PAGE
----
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Fatty liver disease can be hard to detect

By Staff | Jan 22, 2013

Dr. Puneet S. Basi from the Susquehanna Health Digestive Disease Center discussed the risks and progression of Nonalcoholic Fatty Liver Disease at the Life Center on January 8.

MUNCY – Dr. Puneet Basi who recently received his board certification for gastroenterology gave an informative talk at the Life Center on January 8 on Nonalcoholic Fatty Liver Disease (NAFLD), one of the known causes of liver disease in the United States. Nonalcoholic fatty liver disease is a term used to describe the accumulation of fat in the liver of people who drink little or no alcohol.

Most patients who are at risk for NAFLD are in their 40’s or 50’s according to Dr. Basi, a specialist with the Susquehanna Health Digestive Disease Center. “Fat builds inside the liver and could possibly lead to fibrosis scarring, ” he said. “There are two types, one with or without inflammation,” he added, “and one is more progressive than the other.” This more serious form is known as nonalcoholic steatohepatitis.

Non-drinkers who are obese are the highest risk. 66.2% of American adults are overweight described Basi in his power-point presentation. Other conditions can be associated with NAFLD such as diabetes and hypertension. The scary part is that there are no significant signs or symptoms. “Most patients are asymptomatic,” Dr. Basi said.

However, liver tests can diagnose NAFLD in lab findings. Using imaging procedures and biopsies will help determine fat in the liver, especially if there is an exclusion of significant alcohol consumption. A diagnosis will be based on five percent of fat or more in the liver.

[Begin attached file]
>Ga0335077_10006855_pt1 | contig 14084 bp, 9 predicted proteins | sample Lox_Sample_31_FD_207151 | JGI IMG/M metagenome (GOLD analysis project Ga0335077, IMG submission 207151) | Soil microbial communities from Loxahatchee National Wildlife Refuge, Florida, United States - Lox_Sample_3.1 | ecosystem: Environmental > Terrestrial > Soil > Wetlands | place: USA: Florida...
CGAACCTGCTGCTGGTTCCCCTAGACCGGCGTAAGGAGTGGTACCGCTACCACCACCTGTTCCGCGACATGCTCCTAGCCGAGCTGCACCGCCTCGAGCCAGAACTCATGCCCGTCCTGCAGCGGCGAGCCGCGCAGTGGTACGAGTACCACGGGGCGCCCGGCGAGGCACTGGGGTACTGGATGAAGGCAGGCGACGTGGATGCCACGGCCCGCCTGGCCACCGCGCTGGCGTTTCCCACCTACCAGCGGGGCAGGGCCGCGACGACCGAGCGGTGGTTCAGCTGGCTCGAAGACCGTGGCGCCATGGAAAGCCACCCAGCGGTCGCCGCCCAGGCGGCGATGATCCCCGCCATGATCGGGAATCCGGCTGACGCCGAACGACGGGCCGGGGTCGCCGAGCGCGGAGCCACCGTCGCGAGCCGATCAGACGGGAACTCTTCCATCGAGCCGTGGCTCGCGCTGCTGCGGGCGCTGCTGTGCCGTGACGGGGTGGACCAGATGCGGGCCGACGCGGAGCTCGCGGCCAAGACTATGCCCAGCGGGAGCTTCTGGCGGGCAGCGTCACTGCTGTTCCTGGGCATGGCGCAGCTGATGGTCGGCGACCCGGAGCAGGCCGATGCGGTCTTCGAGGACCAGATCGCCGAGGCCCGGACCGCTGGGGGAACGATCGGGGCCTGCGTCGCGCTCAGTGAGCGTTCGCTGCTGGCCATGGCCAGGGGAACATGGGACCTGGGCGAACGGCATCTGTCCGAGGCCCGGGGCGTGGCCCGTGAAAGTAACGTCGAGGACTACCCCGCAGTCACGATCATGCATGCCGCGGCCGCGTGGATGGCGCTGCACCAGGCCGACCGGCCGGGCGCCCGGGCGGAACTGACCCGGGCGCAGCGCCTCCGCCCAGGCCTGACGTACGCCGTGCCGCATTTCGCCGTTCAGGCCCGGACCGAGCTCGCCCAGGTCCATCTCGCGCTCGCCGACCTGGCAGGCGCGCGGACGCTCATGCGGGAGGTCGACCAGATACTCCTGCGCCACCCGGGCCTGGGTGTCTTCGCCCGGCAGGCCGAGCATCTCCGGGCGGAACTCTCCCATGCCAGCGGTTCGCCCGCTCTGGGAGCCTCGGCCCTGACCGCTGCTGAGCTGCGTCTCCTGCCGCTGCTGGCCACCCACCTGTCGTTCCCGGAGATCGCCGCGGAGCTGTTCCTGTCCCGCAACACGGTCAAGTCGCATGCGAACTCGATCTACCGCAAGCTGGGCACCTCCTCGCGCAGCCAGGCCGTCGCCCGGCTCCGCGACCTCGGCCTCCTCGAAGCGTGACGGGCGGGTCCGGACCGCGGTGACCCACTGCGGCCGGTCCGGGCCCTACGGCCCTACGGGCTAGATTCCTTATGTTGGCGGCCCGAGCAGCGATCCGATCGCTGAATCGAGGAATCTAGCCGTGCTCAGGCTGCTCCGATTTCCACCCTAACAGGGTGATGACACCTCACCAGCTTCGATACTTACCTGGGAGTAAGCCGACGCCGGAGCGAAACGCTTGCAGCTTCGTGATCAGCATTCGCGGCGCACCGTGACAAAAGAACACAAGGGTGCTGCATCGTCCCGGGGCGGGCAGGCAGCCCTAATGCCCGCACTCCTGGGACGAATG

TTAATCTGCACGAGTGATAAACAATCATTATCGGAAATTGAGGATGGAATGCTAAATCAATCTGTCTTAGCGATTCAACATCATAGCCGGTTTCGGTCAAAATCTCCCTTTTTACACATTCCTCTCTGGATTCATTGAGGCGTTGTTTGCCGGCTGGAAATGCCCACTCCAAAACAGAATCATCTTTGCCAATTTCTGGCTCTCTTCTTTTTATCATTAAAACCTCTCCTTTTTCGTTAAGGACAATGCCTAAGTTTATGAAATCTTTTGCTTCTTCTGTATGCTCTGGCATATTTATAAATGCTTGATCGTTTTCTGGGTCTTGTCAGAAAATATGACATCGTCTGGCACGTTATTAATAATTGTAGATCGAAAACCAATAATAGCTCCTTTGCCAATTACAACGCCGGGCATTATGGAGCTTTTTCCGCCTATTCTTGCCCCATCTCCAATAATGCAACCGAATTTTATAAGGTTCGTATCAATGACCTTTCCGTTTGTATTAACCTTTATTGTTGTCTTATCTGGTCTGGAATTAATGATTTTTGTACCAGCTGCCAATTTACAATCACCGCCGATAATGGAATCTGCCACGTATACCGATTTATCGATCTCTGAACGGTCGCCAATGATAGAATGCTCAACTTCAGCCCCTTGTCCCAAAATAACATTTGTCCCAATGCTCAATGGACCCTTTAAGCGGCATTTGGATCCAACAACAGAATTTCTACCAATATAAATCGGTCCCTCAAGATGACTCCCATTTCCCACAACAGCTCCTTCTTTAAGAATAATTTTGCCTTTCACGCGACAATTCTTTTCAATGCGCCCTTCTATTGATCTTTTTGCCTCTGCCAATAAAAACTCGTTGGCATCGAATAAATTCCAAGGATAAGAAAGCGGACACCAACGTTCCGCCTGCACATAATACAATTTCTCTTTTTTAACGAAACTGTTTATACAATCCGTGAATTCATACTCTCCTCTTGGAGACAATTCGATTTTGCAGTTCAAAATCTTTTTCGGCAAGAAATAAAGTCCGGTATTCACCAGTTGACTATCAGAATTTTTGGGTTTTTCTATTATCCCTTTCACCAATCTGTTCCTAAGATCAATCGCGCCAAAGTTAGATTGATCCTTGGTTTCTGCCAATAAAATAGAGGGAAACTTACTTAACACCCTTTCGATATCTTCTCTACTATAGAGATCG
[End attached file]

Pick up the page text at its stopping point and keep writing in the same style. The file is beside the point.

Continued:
NAFLD is typically caused when the liver can no longer break down the fats. According to Dr. Basi some common causes could be starvation, medications, pregnancy or hepatitis. One must be careful not to avoid treatment for NAFLD, for it could turn into cirrhosis, or irreversible scarring of the liver. “This could also develop into cancer,” added Dr. Basi.

Risk factors include age if over 50, diabetes, high levels of triglycerides and obesity. “Weight loss is the best thing,” he described. “Coffee can lower the risk. It is best to target diet and exercise. Make it sustainable.”

Some treatment could be through gastric bypass surgery if extremely obese. “We treat blood glucose and high cholesterol first. Vitamin E improves aminotransferase levels,” he explained. However, no standard treatment for NAFLD truly exists. If overweight, controlling the sugar and the cholesterol is best recommends Dr. Basi.

The health program was co-sponsored this month with Blue Cross of Northeastern Pennsylvania and Susquehanna Health.